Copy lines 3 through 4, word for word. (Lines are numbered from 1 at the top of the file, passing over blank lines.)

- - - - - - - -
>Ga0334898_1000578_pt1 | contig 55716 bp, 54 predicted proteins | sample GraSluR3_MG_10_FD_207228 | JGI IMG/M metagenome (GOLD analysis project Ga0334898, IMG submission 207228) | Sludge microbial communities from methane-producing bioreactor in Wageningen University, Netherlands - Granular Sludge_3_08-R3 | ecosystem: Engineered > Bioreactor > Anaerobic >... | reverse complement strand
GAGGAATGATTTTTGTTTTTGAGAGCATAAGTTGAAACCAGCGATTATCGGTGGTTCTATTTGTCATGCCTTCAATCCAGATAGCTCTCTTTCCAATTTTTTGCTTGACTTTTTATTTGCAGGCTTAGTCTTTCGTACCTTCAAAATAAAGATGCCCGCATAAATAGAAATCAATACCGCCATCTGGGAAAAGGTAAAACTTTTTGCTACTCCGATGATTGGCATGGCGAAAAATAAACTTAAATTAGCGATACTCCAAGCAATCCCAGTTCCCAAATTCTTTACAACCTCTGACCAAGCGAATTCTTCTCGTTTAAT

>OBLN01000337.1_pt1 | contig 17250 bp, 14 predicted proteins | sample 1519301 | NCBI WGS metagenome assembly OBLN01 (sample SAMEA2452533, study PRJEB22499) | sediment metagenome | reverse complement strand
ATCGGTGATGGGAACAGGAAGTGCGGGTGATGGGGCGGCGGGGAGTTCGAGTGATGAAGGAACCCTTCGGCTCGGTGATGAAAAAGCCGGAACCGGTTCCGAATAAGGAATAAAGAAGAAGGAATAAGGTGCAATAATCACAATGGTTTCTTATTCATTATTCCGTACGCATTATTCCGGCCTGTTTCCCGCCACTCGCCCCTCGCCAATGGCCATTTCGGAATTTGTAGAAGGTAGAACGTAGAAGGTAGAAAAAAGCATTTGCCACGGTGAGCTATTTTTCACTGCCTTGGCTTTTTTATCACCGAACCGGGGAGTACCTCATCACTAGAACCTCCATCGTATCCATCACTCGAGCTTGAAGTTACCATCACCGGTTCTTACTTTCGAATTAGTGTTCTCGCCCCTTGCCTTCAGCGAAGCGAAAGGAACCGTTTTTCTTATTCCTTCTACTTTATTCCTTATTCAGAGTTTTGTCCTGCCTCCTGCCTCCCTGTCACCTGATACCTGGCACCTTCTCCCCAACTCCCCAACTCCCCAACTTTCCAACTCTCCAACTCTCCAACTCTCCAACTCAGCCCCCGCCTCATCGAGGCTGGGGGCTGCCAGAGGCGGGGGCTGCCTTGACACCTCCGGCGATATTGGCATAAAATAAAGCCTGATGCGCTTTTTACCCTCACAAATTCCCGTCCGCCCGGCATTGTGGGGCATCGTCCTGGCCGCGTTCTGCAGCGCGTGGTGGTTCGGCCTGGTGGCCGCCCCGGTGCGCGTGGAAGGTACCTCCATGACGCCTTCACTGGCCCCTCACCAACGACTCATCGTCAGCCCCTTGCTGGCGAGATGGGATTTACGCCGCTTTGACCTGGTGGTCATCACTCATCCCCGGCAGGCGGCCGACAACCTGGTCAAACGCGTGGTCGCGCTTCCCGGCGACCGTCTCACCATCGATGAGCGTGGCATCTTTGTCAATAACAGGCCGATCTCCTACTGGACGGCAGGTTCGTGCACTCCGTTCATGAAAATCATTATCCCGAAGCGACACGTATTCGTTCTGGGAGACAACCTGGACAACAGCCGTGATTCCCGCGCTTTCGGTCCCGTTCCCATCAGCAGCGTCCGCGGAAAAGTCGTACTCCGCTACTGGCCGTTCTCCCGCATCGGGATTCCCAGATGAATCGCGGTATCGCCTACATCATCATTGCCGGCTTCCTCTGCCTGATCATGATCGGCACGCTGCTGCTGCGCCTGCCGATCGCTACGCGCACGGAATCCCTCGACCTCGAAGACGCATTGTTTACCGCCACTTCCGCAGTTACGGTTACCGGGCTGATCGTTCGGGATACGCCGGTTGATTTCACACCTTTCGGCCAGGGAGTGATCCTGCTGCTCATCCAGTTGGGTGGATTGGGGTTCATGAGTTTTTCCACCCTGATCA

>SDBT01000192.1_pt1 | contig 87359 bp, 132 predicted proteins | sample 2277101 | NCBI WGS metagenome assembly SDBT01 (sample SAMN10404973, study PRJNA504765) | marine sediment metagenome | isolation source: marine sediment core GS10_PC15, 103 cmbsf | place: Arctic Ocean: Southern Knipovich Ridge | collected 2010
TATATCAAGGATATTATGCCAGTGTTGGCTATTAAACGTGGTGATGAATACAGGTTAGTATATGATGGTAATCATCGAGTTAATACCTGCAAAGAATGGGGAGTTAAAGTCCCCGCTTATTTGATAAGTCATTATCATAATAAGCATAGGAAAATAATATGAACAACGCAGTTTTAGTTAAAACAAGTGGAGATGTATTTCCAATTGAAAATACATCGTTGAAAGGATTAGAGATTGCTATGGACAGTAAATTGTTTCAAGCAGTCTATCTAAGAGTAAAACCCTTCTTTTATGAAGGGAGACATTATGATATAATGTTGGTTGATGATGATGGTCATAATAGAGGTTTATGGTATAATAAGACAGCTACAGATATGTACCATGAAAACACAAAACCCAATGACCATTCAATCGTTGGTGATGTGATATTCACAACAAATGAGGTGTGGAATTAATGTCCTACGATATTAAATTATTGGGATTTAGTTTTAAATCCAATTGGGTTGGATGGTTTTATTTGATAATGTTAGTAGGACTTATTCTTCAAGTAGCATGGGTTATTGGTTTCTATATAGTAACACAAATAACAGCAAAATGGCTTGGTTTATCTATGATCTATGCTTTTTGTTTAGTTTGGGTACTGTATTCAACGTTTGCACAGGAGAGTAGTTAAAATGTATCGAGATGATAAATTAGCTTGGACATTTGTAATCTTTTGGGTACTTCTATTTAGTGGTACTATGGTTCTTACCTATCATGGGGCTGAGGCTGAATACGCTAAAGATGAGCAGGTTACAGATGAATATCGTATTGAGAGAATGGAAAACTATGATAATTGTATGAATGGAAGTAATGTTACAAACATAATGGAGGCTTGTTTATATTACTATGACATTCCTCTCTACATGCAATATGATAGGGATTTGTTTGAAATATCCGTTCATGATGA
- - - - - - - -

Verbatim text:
>OBLN01000337.1_pt1 | contig 17250 bp, 14 predicted proteins | sample 1519301 | NCBI WGS metagenome assembly OBLN01 (sample SAMEA2452533, study PRJEB22499) | sediment metagenome | reverse complement strand
ATCGGTGATGGGAACAGGAAGTGCGGGTGATGGGGCGGCGGGGAGTTCGAGTGATGAAGGAACCCTTCGGCTCGGTGATGAAAAAGCCGGAACCGGTTCCGAATAAGGAATAAAGAAGAAGGAATAAGGTGCAATAATCACAATGGTTTCTTATTCATTATTCCGTACGCATTATTCCGGCCTGTTTCCCGCCACTCGCCCCTCGCCAATGGCCATTTCGGAATTTGTAGAAGGTAGAACGTAGAAGGTAGAAAAAAGCATTTGCCACGGTGAGCTATTTTTCACTGCCTTGGCTTTTTTATCACCGAACCGGGGAGTACCTCATCACTAGAACCTCCATCGTATCCATCACTCGAGCTTGAAGTTACCATCACCGGTTCTTACTTTCGAATTAGTGTTCTCGCCCCTTGCCTTCAGCGAAGCGAAAGGAACCGTTTTTCTTATTCCTTCTACTTTATTCCTTATTCAGAGTTTTGTCCTGCCTCCTGCCTCCCTGTCACCTGATACCTGGCACCTTCTCCCCAACTCCCCAACTCCCCAACTTTCCAACTCTCCAACTCTCCAACTCTCCAACTCAGCCCCCGCCTCATCGAGGCTGGGGGCTGCCAGAGGCGGGGGCTGCCTTGACACCTCCGGCGATATTGGCATAAAATAAAGCCTGATGCGCTTTTTACCCTCACAAATTCCCGTCCGCCCGGCATTGTGGGGCATCGTCCTGGCCGCGTTCTGCAGCGCGTGGTGGTTCGGCCTGGTGGCCGCCCCGGTGCGCGTGGAAGGTACCTCCATGACGCCTTCACTGGCCCCTCACCAACGACTCATCGTCAGCCCCTTGCTGGCGAGATGGGATTTACGCCGCTTTGACCTGGTGGTCATCACTCATCCCCGGCAGGCGGCCGACAACCTGGTCAAACGCGTGGTCGCGCTTCCCGGCGACCGTCTCACCATCGATGAGCGTGGCATCTTTGTCAATAACAGGCCGATCTCCTACTGGACGGCAGGTTCGTGCACTCCGTTCATGAAAATCATTATCCCGAAGCGACACGTATTCGTTCTGGGAGACAACCTGGACAACAGCCGTGATTCCCGCGCTTTCGGTCCCGTTCCCATCAGCAGCGTCCGCGGAAAAGTCGTACTCCGCTACTGGCCGTTCTCCCGCATCGGGATTCCCAGATGAATCGCGGTATCGCCTACATCATCATTGCCGGCTTCCTCTGCCTGATCATGATCGGCACGCTGCTGCTGCGCCTGCCGATCGCTACGCGCACGGAATCCCTCGACCTCGAAGACGCATTGTTTACCGCCACTTCCGCAGTTACGGTTACCGGGCTGATCGTTCGGGATACGCCGGTTGATTTCACACCTTTCGGCCAGGGAGTGATCCTGCTGCTCATCCAGTTGGGTGGATTGGGGTTCATGAGTTTTTCCACCCTGATCA